The Arab awakenings put Turkish regional policy to an ever more rigorous test. Initially, it seemed that history was on the AKP’s side, with years of investment about to pay off. Sensing commercial and political opportunity in the Arab world at a time when EU membership negotiations had reached a stalemate, Turkey presented its multiparty politics, economic vibrancy, synthesis of Islam, and democracy as a model – or, as former President Abdullah Gül put it, a “source of inspiration” – to the region. Erdoğan, who was prime minister at the time, became a hero of Tahrir Square with an early call on Hosni Mubarak to step down. First vetoing NATO’s Libya intervention from fear of losing its extensive economic investments there, Ankara then threw its weight behind the anti-Qadhafi coalition and ended up on the winning side. With the old autocrats gone, Tunisia, Egypt, and Libya all saw Brotherhood affiliates triumphing. Not only were they ideologically aligned with the AKP, but they were also the best-organized political force and were capable of assuming power. Turkey’s fortunes rose with Al-Nahda’s March 2011 electoral victory in Tunisia and Mohammed Morsi’s 2012 ascendancy to the Egyptian presidency.
Instead of Turkey changing Syria in its own image, the Syrian war transformed Turkish domestic politics and regional policy.
In Syria, Ankara expected Assad to fall in the face of growing popular protests. Then came the reversal, shattering in its impact. Assad stayed on, requiring growing Turkish investment in an insurgency that never ceased to fragment and radicalize. Turkey’s support of the Brotherhood backfired, delivering a blow to its political and commercial interests in the region: The Egyptian military, backed by Saudi Arabia, toppled Morsi in July 2013; Turkey responded by cutting diplomatic ties. In Tunisia, seeing the writing on the wall, the Al-Nahda government resigned pre-emptively, agreeing to being replaced by an interim technocrat government and subsequently to a power-sharing arrangement with secular forces. Lastly, the 2015 nuclear deal between Iran and the P5+1 diminished Turkey’s value to Tehran as a bridge to the West (as well as a way around the sanctions). As many in Turkey quipped, from zero problems with neighbors, the country now had zero neighbors without problems.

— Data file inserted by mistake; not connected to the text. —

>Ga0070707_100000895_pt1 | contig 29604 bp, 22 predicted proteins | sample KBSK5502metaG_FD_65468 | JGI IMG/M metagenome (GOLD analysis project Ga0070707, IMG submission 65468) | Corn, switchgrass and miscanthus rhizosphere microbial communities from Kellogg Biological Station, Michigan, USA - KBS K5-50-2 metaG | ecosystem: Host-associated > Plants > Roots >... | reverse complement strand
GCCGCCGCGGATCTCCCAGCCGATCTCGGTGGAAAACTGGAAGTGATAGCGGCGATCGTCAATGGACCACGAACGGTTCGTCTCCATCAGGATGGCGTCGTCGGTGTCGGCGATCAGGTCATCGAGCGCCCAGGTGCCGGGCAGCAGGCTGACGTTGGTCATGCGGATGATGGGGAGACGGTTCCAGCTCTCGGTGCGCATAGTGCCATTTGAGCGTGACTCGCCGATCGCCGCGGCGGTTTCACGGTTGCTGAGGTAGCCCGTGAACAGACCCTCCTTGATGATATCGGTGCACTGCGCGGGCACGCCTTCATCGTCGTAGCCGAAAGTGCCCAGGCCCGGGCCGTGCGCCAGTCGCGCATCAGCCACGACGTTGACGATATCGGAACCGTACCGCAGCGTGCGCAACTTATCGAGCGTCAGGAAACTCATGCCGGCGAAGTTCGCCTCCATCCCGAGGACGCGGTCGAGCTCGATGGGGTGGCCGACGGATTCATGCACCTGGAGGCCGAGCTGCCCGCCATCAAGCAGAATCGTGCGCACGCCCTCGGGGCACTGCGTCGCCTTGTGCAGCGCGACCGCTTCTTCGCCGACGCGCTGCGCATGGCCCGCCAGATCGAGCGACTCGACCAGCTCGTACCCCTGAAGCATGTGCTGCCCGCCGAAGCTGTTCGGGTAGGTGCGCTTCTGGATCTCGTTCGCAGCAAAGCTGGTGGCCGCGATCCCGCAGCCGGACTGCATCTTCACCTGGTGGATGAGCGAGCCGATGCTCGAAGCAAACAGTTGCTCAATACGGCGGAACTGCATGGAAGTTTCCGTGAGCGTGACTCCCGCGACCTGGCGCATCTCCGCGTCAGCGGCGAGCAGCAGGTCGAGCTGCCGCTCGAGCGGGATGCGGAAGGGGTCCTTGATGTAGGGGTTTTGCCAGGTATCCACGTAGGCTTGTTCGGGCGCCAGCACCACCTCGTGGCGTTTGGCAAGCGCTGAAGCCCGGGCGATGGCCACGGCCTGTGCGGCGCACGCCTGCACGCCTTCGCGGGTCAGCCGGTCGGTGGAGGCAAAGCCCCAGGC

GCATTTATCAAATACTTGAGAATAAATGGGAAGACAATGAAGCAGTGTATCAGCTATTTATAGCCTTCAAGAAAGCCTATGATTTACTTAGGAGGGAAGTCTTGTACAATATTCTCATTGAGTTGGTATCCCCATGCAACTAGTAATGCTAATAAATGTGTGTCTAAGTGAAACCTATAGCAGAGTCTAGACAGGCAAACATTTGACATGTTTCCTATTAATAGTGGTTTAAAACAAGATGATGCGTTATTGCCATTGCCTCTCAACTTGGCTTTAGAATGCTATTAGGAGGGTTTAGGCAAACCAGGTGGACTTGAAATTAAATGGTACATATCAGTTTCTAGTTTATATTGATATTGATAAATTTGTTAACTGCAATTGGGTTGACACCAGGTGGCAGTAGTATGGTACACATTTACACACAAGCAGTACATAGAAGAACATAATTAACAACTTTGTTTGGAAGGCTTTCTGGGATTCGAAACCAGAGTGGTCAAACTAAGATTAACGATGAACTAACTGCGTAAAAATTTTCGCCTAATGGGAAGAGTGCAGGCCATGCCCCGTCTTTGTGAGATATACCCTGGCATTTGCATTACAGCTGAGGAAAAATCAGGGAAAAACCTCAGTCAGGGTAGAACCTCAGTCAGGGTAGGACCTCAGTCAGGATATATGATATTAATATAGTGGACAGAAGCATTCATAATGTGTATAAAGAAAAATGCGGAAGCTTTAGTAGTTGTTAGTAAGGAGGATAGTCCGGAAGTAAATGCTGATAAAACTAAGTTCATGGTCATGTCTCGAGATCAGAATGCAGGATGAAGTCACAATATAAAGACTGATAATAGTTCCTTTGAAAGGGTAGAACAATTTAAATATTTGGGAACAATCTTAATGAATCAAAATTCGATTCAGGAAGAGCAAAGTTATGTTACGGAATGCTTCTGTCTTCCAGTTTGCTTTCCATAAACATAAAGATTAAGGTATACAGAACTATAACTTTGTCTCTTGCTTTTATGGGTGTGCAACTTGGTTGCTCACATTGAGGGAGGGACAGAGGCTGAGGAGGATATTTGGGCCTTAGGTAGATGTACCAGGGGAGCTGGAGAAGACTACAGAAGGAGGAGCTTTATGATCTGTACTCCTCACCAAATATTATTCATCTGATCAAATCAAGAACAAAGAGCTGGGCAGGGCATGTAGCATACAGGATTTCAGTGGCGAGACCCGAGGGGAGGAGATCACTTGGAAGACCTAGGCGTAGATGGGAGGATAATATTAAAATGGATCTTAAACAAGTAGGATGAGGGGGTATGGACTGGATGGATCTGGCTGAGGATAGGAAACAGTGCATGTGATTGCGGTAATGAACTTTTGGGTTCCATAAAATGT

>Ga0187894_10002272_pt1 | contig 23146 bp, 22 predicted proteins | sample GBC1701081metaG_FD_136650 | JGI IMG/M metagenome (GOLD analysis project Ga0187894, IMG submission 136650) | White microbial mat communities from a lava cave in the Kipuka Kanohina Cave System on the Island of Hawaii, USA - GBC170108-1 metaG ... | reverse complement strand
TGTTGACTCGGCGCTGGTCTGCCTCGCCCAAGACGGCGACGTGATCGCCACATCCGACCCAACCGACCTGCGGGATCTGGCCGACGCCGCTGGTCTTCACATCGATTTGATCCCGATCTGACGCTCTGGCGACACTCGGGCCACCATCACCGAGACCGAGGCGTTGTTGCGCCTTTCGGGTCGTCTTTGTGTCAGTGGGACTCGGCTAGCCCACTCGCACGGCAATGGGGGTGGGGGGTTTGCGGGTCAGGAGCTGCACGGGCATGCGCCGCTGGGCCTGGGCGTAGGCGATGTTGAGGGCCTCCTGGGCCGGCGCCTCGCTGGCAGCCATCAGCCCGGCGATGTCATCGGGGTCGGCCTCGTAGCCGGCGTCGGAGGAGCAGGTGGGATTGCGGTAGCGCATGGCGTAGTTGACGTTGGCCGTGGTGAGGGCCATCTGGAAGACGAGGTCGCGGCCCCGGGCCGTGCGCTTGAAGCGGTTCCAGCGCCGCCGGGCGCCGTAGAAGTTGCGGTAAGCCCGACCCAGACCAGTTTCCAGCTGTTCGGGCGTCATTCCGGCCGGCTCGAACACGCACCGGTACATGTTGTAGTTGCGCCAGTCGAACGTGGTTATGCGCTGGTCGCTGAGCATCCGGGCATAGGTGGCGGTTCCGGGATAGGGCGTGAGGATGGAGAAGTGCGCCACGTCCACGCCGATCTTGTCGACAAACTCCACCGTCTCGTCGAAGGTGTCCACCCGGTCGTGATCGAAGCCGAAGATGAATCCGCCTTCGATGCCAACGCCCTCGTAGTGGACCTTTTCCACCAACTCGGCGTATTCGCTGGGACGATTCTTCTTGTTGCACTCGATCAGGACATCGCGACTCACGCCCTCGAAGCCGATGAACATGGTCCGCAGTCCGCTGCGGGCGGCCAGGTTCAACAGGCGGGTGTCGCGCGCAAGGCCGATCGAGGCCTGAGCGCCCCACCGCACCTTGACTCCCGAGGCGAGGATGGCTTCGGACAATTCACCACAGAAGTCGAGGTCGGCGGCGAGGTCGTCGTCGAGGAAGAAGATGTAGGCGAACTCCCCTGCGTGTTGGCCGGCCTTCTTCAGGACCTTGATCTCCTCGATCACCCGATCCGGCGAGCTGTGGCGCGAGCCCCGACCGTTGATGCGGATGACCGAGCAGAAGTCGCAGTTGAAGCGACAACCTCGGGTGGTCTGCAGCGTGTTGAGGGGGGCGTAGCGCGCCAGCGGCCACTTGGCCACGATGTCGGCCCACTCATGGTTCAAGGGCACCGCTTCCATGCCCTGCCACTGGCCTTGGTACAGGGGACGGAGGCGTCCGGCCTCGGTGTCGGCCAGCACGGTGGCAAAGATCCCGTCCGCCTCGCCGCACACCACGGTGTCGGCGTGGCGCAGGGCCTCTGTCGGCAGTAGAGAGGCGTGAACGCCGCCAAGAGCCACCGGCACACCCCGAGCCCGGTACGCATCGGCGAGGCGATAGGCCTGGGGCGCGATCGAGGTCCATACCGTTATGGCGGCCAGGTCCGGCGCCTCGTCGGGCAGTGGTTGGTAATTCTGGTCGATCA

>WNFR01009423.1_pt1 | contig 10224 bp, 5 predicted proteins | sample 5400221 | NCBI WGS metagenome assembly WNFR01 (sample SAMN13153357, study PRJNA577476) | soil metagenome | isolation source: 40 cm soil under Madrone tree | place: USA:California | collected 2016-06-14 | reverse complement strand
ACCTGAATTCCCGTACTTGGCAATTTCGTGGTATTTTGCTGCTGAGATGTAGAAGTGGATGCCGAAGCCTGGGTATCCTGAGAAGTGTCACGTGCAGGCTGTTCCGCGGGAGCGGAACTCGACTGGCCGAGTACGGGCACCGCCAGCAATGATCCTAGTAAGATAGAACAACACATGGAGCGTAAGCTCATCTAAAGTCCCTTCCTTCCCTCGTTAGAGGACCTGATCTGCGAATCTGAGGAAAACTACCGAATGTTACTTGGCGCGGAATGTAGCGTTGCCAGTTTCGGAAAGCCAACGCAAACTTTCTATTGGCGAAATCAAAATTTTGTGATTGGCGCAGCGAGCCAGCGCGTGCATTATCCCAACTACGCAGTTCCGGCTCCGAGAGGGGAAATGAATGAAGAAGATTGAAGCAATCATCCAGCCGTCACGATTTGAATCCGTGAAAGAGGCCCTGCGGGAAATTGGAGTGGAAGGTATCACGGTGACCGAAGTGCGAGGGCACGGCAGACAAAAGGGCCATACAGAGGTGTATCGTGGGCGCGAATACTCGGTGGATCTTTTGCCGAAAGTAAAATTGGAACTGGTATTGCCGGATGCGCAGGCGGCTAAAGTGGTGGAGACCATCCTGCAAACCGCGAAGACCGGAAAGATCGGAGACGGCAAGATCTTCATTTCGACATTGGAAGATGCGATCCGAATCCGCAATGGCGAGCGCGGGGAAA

It was in Syria – where the stakes for Turkey are incomparably high – that its aspiration to refashion the MENA region suffered its most dramatic crash. In the popular uprising’s early months, Assad shunned Erdoğan and Davutoğlu’s calls for reform, resorting to harsh repression instead. This triggered a sharp Turkish U-turn in August 2011. Betting on Assad’s speedy demise, Turkey burned bridges to the regime by offering a safe haven to its opponents, a conduit for arms and foreign fighters, and a refuge for displaced civilians. The gamble backfired. A military stalemate dragged Ankara deeper into the civil war, straining its relations with Iran and Iraq. The hope that Western states would intervene and impose a no-fly zone, as they had in Libya, evaporated once President Barack Obama chose not to enforce his declared red lines on Syrian chemical weapons use in September 2013.